U.S. crime writer Elmore Leonard died on Tuesday (August 20) at the age of 87.
LOS ANGELES, CALIFORNIA, UNITED STATES (REUTERS) - American author Elmore Leonard, whose ear for gritty, realistic dialogue helped bring dozens of hard-bitten crooks, cops and cowboys to life in nearly 50 novels, died on Tuesday (August 20) several weeks after a stroke. He was 87.
"Elmore passed away this morning at 7:15 a.m. at home surrounded by his loving family," according to an announcement on his website, elmoreleonard.com. It did not provide other details.
Leonard, who first wrote Westerns when he gave up his advertising agency job in the 1950s before moving on to crime and suspense books, suffered a stroke on July 29.
Known by the nickname Dutch, Leonard had his commercial breakthrough in 1985 with the publication of "Glitz." His following books, including "Get Shorty," "Out of Sight," "Killshot," "Bandits" and "Freaky Deaky," came out every year-and-a-half or so and were best-sellers. Leonard's 47th book, "Blue Dreams," was expected to be published this year.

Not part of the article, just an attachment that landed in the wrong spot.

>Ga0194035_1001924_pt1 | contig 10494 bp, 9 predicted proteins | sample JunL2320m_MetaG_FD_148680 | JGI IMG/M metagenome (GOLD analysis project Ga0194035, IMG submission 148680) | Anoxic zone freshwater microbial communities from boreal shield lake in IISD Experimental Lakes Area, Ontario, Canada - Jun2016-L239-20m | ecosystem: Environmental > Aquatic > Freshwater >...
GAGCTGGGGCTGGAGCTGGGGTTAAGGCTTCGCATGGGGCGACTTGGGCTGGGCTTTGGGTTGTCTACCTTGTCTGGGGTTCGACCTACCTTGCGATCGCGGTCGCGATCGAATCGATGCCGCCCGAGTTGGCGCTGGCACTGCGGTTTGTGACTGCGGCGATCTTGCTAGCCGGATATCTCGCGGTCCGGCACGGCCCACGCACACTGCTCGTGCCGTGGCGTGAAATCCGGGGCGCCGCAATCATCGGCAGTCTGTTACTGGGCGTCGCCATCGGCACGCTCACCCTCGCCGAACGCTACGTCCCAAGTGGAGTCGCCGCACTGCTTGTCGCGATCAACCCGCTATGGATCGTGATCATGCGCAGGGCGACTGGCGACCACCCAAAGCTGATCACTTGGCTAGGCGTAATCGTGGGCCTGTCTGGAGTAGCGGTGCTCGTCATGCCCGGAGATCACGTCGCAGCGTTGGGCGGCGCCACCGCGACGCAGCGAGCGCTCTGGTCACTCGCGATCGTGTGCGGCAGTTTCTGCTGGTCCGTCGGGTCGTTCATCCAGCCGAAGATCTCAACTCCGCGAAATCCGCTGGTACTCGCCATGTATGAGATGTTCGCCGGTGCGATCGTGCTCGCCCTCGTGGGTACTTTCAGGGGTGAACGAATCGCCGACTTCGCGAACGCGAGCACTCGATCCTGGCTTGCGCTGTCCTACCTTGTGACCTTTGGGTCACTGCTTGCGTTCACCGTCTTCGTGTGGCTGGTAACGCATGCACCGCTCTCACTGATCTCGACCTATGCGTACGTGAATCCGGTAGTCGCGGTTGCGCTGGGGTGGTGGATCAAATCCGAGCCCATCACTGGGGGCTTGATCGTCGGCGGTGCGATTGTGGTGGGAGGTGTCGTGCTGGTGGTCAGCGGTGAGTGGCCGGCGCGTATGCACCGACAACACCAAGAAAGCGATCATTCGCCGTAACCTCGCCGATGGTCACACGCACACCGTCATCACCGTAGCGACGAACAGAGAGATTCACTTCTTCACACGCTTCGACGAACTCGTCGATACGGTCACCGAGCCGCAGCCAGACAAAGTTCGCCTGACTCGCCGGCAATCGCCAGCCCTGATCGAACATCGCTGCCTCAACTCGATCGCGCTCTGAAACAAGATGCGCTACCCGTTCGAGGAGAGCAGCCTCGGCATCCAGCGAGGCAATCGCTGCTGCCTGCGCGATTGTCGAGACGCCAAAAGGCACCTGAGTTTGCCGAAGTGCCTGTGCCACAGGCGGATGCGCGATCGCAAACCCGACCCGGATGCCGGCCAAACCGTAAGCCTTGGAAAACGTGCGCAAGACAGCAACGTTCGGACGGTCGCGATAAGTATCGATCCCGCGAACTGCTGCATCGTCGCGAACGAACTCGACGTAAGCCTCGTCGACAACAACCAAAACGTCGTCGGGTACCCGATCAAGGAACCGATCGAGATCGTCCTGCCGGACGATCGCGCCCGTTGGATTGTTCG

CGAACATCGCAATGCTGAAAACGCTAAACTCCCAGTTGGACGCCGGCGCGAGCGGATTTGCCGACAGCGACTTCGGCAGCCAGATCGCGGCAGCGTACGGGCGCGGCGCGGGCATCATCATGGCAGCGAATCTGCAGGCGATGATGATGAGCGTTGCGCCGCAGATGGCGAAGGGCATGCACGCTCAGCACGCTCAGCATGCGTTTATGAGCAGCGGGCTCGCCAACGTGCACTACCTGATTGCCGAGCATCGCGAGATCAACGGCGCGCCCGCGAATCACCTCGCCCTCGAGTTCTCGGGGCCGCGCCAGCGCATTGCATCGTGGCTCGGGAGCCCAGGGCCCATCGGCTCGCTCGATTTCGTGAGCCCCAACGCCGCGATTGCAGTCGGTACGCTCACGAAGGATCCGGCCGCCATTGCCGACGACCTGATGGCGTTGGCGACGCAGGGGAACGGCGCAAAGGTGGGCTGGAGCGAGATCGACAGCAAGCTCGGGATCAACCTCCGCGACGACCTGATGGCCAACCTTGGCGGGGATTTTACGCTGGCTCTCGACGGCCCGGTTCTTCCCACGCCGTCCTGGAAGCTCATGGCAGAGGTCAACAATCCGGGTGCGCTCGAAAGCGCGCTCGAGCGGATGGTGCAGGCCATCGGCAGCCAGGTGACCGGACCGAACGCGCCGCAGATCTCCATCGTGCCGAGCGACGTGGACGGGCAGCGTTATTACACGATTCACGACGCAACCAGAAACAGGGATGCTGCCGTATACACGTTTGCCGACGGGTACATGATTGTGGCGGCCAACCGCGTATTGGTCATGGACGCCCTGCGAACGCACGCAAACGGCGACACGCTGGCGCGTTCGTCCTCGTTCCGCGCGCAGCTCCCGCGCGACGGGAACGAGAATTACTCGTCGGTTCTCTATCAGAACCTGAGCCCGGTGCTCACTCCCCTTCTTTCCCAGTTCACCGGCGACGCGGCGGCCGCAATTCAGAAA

Hollywood had an affinity for Leonard's books, and more than 25 of his works were made into movies or television shows, beginning with Paul Newman in the 1967 film "Hombre." The Western story "3:10 to Yuma" and the novel "The Big Bounce" were each adapted for film twice.
The cable television series "Justified," the tale of a U.S. marshal in Kentucky that first aired in 2010, was based on Leonard's work and he served as executive producer of the show.
Born in New Orleans, Leonard moved at age 8 with his family to Detroit, where he became enthralled by the real-life exploits of gangsters Bonnie and Clyde and the fortunes of the city's professional baseball team, the Detroit Tigers.
He won the National Book Foundation's Medal for Distinguished Contribution to American Letters in November 2012, putting him in the company of such U.S. literary luminaries as Toni Morrison, John Updike, Gore Vidal and Norman Mailer.
Leonard was married three times and had five children with his first wife. His sonPeter also went into advertising before becoming a writer.